“A dystopian future that echoes the present times. A reflection of society in a stark, unforgiving mirror. Unsettling, honest and unputdownable.” Susmita Bhattacharya, author of The Normal State of Mind

“A chilling descent into the chaos that lies in the hearts of men. A searing portrait of a dystopian future where civilisation’s thin veneer has been ripped away, and it is women who suffer most as a result. Excellent.” Paul Hardisty, author of Absolution

England, 2073. The UK has been cut off from the rest of the world and ravaged by environmental disasters. Small pockets of survivors live in isolated communities with no electricity, communications or transportation, eating only what they can hunt and grow.

Evie is a herbalist, living in a future that’s more like the past, and she’s fighting for her life. The young people of this post-apocalyptic world have cobbled together a new religion, based on medieval superstitions, and they are convinced she’s a witch. Their leader? Evie’s own grandson.

Weaving between Evie’s current world and her activist past, her tumultuous relationships and the terrifying events that led to the demise of civilised life, Remember Tomorrow is a beautifully written, disturbing and deeply moving portrait of an all-too-possible dystopian world, with a chilling warning at its heart.

Amanda Saint is a novelist and short story writer. Her debut novel, As If I Were A River, was selected as a NetGalley Top 10 Book of the Month, longlisted for the Guardian Not the Booker Prize, and chosen as a Top 20 Book of 2016 by the Book Magnet Blog. Her short stories have been widely published in anthologies and literary magazines and been longlisted and shortlisted for, or won, various prizes. When she’s not writing fiction, Amanda works as a freelance journalist writing features for international magazines about environmental sustainability. She also runs her own creative writing business, Retreat West, through which she runs writing retreats, courses and competitions; and an independent publishing house, Retreat West Books.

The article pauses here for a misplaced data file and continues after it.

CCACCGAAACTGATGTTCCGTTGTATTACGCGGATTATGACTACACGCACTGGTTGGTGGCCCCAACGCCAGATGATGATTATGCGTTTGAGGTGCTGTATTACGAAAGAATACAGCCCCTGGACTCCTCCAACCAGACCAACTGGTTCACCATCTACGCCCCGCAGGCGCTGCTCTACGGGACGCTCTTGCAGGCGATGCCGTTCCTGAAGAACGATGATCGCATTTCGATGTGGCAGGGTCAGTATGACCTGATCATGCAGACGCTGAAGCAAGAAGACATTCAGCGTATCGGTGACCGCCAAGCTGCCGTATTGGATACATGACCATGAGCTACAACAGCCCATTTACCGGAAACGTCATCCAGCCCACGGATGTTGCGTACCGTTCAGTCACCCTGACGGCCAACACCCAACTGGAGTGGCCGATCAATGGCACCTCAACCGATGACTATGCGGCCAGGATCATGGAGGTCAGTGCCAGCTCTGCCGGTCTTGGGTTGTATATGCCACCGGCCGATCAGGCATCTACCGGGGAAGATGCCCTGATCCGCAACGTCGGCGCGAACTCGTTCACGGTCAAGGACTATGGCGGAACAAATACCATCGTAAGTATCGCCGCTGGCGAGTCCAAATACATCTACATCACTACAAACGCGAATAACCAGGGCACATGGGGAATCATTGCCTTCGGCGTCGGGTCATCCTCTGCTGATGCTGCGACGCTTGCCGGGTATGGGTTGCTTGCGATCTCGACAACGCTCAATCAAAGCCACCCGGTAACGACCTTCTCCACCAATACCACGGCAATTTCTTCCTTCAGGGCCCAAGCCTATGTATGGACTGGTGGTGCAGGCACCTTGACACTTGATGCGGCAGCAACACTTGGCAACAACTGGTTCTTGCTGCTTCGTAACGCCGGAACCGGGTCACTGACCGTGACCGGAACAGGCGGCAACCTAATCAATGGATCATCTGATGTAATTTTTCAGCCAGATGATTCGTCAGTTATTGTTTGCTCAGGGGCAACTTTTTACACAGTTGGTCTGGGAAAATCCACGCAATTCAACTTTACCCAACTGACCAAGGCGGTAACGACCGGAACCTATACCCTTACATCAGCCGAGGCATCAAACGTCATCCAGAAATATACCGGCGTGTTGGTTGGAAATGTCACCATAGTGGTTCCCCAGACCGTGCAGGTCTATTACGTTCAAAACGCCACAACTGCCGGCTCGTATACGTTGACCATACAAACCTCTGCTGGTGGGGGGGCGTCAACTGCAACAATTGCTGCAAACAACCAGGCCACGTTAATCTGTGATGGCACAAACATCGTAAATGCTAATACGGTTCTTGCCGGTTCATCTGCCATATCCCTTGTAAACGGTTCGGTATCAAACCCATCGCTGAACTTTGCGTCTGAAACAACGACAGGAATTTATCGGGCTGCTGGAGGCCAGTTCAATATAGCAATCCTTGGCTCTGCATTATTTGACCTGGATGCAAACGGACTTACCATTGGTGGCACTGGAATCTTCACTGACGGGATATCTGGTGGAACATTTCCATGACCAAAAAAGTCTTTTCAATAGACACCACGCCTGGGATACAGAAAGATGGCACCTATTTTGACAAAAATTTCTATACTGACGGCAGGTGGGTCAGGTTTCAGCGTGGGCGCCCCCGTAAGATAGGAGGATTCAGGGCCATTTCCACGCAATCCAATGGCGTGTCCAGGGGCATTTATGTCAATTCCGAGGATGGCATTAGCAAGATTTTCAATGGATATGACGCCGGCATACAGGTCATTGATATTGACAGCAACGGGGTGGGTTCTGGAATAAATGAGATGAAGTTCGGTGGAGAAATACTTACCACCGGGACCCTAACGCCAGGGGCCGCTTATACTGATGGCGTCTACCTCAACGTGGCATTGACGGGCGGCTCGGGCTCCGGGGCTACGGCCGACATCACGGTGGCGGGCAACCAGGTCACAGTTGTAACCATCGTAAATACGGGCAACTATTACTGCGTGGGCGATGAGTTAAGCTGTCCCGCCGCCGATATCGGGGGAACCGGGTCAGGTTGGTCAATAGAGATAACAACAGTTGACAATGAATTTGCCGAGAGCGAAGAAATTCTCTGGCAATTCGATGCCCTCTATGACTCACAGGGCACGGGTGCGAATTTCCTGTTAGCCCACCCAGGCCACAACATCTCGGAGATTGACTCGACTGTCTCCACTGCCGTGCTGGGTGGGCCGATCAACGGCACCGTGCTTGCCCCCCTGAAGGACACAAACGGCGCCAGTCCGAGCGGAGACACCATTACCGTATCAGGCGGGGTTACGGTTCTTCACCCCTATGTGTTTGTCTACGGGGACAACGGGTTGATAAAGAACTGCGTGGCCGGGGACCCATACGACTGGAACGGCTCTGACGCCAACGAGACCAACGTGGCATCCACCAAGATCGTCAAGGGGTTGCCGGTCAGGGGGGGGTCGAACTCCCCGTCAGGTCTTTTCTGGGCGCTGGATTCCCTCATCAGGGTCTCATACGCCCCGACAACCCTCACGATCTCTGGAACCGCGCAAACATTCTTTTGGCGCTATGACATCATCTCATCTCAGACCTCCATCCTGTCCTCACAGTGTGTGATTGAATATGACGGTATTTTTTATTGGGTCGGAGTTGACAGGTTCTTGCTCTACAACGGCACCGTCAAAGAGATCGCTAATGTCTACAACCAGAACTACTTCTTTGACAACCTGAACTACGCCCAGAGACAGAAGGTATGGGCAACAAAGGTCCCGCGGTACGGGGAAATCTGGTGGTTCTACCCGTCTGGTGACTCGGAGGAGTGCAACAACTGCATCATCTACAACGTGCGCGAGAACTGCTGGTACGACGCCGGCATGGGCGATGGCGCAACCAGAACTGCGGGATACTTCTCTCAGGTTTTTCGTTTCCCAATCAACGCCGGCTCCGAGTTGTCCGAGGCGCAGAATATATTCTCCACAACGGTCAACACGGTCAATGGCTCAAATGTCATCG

Find out more on her websites: and

Guest post

Witch Hunting: One of humanity’s favourite pastimes

The inspiration for Remember Tomorrow came from a single image I had in my mind of a woman, a herbalist, living in the future and being persecuted for witchcraft. This was all I knew of the story for a long time and it took a few years of mulling it over to figure out how and why she had ended up like this.

When I started researching for the novel, I read a lot about Green Witchcraft in the current day and discovered how the people that practice it revere the natural world. Then I moved on to reading about the witch hunts of the past and discovered that many of the women persecuted then were herbalists and spiritual people that lived close to nature.

In my day job as an environment journalist I spend a lot of time writing about climate change, how unsustainable the way we live is, and how the majority of humanity’s complete disregard for nature is setting us on a very scary path. So it all started to come together in my mind that I needed to contrast the two through Evie’s story.

That witch hunting similar to the persecution of the past would happen again in the future didn’t seem at all unrealistic. Witch hunting of one form or another appears to be one of humanity’s favourite things to do. Tabloid journalism, bullying online and off, cliques who ostracize people deemed different, religious extremists. The list goes on and these things have been happening throughout history.

In some countries, actual witch hunting is still practised today and I recently watched a film called, I Am Not A Witch, set in modern day Zambia which was inspired by real life stories of women and girls deemed witches being rounded up and imprisoned in witch camps.

So I wanted to explore what it is about humans that they focus their energies on hatred and division, superstition and suspicion, while systematically destroying the only home they have. Through Evie’s story, I’ve shown how fragile life as we know it is and that it wouldn’t take much for humans to revert to medieval superstitions, but also that it can be just as easy to take the other path, the one filled with love for our planet and all the earthlings on it.

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